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Reflections from Prison

 

The mere thought of a prison normally conjures up images of hellholes, murkiness, nastiness or terror and many get the heebie-jeebies whenever they contemplate visiting one. By contrast, when one enters Mahalapye Prison premises, those eerie feelings somehow melt away. It looks welcoming and the spick-and-span yard, ever blossoming garden and water fountain by the gate, are enough to lull one into a feeling contentment. What more of men in rusty red outfits going about their daily chores with unassuming ease as one peers further into the high security prison yard. If not laying bricks, some are in a workshop or doing some other duties as the routine crisscrossing through the highly secured gate occasionally turns into an exercise of some sort.

Perhaps, all this seem to represent Botswana Prison Service (BPS) commissioner Silas Motlalekgosi’s dream of rehabilitating prisoners and ultimately reintegrating them back into society. However, it is only after talking to him that one realises the tasks ahead as well as attendant challenges. In an interview with Kutlwano, the prison boss prefers to preface his response with a priority list or what others may term a hierarchy of needs or challenges his clienteles – prisoners- face. “Overcrowding in prisons has become one of the major challenges because the facilities are old and some structures are dilapidated,” he says. As such, Motlalekgosi laments that health issues have become one area of concern hence the need to improve the facilities. There is also need to beef up security to achieve zero escapes from lawful custody besides illegal and dangerous objects finding their way into prison cells. Fights inside prisons remain another challenge.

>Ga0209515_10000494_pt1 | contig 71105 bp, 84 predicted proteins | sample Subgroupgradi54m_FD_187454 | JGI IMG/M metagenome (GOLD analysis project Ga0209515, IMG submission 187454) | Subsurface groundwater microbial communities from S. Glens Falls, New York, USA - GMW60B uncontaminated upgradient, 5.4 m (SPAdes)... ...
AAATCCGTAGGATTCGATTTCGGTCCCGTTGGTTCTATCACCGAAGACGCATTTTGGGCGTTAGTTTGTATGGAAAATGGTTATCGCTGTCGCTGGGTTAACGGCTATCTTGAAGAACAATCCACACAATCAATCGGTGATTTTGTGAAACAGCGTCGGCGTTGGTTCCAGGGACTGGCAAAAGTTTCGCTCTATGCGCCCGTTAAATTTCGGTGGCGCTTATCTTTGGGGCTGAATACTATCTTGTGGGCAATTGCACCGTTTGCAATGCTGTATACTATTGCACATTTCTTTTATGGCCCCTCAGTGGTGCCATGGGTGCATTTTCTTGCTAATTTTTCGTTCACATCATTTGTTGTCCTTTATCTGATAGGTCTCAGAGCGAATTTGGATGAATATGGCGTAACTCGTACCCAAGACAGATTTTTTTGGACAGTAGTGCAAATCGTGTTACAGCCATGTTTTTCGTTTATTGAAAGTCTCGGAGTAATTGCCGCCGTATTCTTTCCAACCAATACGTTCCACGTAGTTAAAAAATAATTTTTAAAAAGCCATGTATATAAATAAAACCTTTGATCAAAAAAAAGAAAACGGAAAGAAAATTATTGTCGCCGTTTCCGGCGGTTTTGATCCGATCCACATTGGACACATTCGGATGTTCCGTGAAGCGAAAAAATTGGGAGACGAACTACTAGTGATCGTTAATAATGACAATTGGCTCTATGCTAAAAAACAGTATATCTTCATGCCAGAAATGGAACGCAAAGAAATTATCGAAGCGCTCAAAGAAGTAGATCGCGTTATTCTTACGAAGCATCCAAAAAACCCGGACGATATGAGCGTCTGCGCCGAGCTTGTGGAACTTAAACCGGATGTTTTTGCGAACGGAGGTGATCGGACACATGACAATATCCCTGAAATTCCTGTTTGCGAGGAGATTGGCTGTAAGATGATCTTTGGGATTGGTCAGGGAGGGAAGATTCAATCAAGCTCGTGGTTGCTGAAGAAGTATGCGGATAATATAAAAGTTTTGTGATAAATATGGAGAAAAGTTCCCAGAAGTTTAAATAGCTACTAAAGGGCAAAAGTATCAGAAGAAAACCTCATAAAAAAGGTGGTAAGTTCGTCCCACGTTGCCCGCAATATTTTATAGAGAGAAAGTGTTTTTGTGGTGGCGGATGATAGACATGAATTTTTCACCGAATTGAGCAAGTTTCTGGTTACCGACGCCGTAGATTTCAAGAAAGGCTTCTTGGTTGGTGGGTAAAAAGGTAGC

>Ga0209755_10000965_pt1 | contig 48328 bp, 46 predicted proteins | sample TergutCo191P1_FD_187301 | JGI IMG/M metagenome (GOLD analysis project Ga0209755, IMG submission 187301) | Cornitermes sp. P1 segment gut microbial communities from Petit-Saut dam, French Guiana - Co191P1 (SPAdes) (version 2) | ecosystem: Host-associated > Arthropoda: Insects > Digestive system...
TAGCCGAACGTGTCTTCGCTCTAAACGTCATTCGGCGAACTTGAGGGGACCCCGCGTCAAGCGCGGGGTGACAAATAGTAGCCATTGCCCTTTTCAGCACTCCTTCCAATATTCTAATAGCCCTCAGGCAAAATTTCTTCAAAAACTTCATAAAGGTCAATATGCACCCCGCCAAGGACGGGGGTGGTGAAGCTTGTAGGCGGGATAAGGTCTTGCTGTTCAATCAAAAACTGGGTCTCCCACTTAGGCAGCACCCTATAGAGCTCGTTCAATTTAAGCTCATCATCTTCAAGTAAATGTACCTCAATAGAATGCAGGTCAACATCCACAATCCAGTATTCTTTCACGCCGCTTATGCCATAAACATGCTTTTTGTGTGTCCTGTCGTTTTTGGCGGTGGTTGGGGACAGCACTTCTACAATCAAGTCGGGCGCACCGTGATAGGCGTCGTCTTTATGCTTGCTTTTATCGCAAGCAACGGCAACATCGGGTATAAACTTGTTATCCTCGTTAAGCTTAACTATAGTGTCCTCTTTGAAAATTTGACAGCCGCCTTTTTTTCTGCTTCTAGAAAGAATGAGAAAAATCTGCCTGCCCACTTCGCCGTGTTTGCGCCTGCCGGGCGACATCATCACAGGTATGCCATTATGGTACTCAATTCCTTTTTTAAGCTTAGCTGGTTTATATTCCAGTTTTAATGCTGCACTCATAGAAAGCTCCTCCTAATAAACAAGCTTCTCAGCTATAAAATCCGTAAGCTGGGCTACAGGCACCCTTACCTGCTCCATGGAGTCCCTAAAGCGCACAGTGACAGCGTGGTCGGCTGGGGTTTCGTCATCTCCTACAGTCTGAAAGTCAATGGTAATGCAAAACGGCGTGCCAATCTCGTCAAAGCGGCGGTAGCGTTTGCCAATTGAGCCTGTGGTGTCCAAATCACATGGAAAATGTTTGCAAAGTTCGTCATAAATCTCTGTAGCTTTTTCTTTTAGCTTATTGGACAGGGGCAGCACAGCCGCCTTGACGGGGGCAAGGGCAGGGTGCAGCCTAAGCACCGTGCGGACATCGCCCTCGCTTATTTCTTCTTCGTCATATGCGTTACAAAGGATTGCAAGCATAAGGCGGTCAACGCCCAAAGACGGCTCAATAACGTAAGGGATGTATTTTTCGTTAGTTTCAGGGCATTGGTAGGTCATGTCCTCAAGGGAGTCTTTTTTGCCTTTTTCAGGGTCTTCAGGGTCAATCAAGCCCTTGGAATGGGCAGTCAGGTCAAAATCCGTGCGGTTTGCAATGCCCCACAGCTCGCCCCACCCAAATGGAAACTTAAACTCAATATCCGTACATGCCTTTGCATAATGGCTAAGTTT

While many people still regard going to reformatories as punishment for those on the wrong side of the law, Motlalekgosi explains that the mandate of BPS is to rehabilitate lawbreakers. Having been at the helm of the BPS for only four years, thus since 2008, Motlalekgosi says it is too early to suggest that what he set out to achieve is about to be realised because of, among others, inadequate funding. Similarly, Motlalekgosi is not content with the level of welfare for prison officers. “Conditions of service need to be improved so that officers can effectively deliver,” he says alluding to shortage of staff houses. The prison boss would like to see warders provided accommodation within the prison campus for quick response whenever duty calls. He says human resource capacity and development lag behind, noting that while Mahalapye Prison is currently home to approximately 600 high to medium crime inmates, only 200 officers them. Obviously, the number of inmates does not tally with that of officers and Motlalekgosi says this becomes a problem during movement of inmates between facilities during transfers, court appearances or work outside prison which normally requires a pair of warders. He might be worried about the welfare of both inmates and officers but at the end of the day Batswana on the other hand expect Motlalekgosi to deliver on BPS mandate -rehabilitation of convicts and reintegration of ex-convicts.